The circumcircle of a triangle is the circle that passes through all of the vertices of a triangle. The circumcenter is the center of the circumcircle. For more information on the circumcenter or circumcircle of a triangle, see Circumcenter from All Math Words Encyclopedia.
Triangle Median
Triangle Centroid
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Manipulative 7: Triangle centroid. Created with GeoGebra.

A median of a triangle is a line drawn through a vertex of the triangle and the midpoint of the opposite side. This means that every triangle has three medians. The medians of a triangle meet at a point called the centroid of the triangle.

The centroid of a triangle is the center of gravity of the triangle. This means that if a triangle is balanced on a pin at the centroid, it would be perfectly balanced.

The centroid of a triangle is found by drawing two medians of the triangle1. The centroid is at the point where the medians intersect.

Triangle Altitude
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Manipulative 8: Triangle altitude. Created with GeoGebra.
An altitude of a triangle is a line segment from a vertex of the triangle to the extended opposite side, perpendicular to the opposite side.
Triangle Orthocenter
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Manipulative 9: Triangle orthocenter. Created with GeoGebra.
The orthocenter of a triangle is at the intersection of the altitudes of a triangle.
SAS Congruence
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Manipulative 10: Triangle SAS congruence. Created with GeoGebra.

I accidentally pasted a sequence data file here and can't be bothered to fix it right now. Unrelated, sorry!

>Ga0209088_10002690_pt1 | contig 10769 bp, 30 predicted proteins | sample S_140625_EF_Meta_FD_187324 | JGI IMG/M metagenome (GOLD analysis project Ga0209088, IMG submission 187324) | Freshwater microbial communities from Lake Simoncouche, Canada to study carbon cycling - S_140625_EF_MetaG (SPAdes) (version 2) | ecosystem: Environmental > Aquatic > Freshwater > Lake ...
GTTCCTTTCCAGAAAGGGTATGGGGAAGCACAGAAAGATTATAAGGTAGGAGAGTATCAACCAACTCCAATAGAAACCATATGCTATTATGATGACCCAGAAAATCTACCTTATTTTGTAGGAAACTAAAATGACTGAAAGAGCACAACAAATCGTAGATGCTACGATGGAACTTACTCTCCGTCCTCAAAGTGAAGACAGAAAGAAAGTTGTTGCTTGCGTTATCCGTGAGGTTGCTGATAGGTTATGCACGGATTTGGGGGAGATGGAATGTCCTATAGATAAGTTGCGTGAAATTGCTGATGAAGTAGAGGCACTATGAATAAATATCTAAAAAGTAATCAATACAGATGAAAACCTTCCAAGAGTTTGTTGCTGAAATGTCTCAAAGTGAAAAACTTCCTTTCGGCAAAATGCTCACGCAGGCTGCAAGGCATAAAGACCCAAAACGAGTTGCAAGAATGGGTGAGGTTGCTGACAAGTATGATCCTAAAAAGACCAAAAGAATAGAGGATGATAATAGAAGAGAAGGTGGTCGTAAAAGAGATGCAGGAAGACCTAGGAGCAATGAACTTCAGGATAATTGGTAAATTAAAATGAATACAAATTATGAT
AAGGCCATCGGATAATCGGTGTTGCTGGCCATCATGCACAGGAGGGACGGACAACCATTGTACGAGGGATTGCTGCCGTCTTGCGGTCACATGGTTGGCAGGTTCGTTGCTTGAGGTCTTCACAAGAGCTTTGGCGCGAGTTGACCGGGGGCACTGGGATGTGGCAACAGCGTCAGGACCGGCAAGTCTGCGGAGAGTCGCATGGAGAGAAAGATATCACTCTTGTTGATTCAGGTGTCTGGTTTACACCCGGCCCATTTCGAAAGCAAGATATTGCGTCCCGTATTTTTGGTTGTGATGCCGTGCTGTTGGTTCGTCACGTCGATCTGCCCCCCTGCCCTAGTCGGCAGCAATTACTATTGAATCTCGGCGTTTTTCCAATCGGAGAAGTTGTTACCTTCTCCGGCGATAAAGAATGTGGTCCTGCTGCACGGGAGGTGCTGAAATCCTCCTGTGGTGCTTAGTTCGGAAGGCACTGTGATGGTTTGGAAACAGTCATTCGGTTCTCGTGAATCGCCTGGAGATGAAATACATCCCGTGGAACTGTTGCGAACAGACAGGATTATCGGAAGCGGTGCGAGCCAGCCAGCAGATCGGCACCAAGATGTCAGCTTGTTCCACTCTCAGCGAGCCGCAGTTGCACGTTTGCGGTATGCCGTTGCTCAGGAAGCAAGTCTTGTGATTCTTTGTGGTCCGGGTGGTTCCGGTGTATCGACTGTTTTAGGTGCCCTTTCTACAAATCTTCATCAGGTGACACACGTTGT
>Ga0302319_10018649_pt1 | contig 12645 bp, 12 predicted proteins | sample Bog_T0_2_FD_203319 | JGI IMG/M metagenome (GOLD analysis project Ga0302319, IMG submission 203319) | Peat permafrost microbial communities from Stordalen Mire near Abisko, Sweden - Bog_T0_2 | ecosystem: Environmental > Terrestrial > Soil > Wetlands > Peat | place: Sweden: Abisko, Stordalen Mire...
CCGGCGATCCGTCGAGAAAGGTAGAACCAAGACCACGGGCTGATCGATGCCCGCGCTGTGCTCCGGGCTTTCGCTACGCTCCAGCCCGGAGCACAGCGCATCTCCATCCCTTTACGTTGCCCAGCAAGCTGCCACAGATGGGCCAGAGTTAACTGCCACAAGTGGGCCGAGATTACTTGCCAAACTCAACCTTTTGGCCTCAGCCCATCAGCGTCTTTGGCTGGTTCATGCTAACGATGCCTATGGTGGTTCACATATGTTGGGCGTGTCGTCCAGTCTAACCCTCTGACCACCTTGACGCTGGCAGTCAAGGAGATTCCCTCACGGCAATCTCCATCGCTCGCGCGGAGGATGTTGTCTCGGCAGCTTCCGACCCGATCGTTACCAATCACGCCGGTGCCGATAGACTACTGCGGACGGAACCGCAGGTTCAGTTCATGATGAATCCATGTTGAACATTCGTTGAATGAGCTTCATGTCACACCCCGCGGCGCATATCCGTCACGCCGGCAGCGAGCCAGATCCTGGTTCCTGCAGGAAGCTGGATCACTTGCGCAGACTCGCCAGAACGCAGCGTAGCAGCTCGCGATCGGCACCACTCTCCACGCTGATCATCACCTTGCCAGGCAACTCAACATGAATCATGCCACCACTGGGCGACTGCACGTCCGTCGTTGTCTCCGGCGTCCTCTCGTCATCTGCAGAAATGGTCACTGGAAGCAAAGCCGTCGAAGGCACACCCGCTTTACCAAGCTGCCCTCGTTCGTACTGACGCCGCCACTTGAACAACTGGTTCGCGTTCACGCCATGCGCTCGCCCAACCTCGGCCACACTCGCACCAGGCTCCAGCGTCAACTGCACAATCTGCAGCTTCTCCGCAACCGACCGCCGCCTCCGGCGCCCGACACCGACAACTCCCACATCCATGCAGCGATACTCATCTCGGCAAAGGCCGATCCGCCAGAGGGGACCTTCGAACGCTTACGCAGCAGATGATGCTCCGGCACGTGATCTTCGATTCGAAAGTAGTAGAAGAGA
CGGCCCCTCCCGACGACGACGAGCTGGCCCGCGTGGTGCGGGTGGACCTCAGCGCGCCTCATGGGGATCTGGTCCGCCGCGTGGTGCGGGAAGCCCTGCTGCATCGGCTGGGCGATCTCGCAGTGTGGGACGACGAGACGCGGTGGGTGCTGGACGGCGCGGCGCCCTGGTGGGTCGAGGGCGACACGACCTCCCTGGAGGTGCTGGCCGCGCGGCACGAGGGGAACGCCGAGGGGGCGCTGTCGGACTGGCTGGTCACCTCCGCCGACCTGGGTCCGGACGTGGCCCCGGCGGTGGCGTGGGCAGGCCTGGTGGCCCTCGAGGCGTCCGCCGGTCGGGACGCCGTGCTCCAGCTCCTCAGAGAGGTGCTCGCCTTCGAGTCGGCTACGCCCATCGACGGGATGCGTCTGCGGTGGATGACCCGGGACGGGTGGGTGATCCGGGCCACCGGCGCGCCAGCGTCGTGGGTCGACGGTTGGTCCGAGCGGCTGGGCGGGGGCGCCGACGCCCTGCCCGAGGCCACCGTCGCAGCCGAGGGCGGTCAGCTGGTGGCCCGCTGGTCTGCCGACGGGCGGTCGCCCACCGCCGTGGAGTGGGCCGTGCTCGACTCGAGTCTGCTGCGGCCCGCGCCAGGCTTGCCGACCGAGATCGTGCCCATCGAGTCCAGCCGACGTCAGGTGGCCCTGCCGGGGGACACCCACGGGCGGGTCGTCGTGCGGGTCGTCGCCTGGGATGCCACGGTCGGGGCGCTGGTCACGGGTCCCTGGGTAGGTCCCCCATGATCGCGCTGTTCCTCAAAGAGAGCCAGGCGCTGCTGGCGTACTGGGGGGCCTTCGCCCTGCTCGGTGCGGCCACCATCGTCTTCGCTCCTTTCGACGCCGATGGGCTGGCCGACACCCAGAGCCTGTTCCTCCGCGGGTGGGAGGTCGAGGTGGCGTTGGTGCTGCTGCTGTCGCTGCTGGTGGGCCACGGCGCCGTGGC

Two triangles are congruent if two adjacent sides and the angle contained by the sides are congruent with corresponding sides and angle of the other triangle. In this case we say that the triangles are SAS congruent. SAS stands for side, angle, side.

For more information on SAS Congruence, see SAS Congruence from All Math Words Encyclopedia.

Proposition 6, Euclid's Elements: If two angles of a triangle are equal, the sides opposite the equal angles are also equal.
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Manipulative 11: Euclid proposition 6 SAS congruence. Created with GeoGebra.

In a triangle, if two angles have equal length, the sides opposite the equal angles are also equal. In figure 16, the angle ABC is equal to the angle ACB. The side AB is also equal to the side AC.

For more information on this property of triangles see:

Centers of a Triangle

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Manipulative 12: Centers of a triangle. Created with GeoGebra.

check mark Understanding Check

Write your answer on a piece of paper, then use your mouse to click on the 'Click for Answer' text to see the correct answer. Click on the yellow points and drag them to change the manipulative

  1. For what type of triangle are the five centers shown the same point? Click for Answer
  2. Which centers are always inside a triangle? Click for Answer
  3. Which centers can be inside or outside a triangle? Click for Answer
  4. Which center is on the hypotenuse of a right triangle? Click for Answer
  5. Which center is on the vertex opposite the hypotenuse of a right triangle? Click for Answer
  6. Which centers are always collinear (on the same line)? Click for Answer
  7. For what type of triangle is the orthocenter inside the triangle? Click for Answer Outside the triangle? Click for Answer

More Information

  • McAdams, David. Angle. allmathwords.org. Life is a Story Problem LLC. 2009-03-12.

Cite this article as:


Triangle. 2010-06-30. All Math Words Encyclopedia. Life is a Story Problem LLC. http://www.allmathwords.org/en/t/triangle.html.

Translations

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Revision History


2010-06-30: Changed 'sum of angles of a triangle' to 'Angle Sum Theorem' in subtitles. (McAdams, David.)
2010-01-02: Added "References" (McAdams, David.)
2009-11-28: Added 'Parts of a Triangle'. (McAdams, David.)
2008-10-30: Changed all manipulatives to GeoGebra (McAdams, David.)
2008-09-15: Added wikipedia to more information (McAdams, David.)
2008-06-07: Corrected spelling errors (McAdams, David.)
2008-03-20: Clarified definition of scalene triangle (McAdams, David.)
2007-08-29: Added "Centers of a Triangle" (McAdams, David.)
2007-08-24: Expanded (McAdams, David.)
2007-07-12: Initial version (McAdams, David.)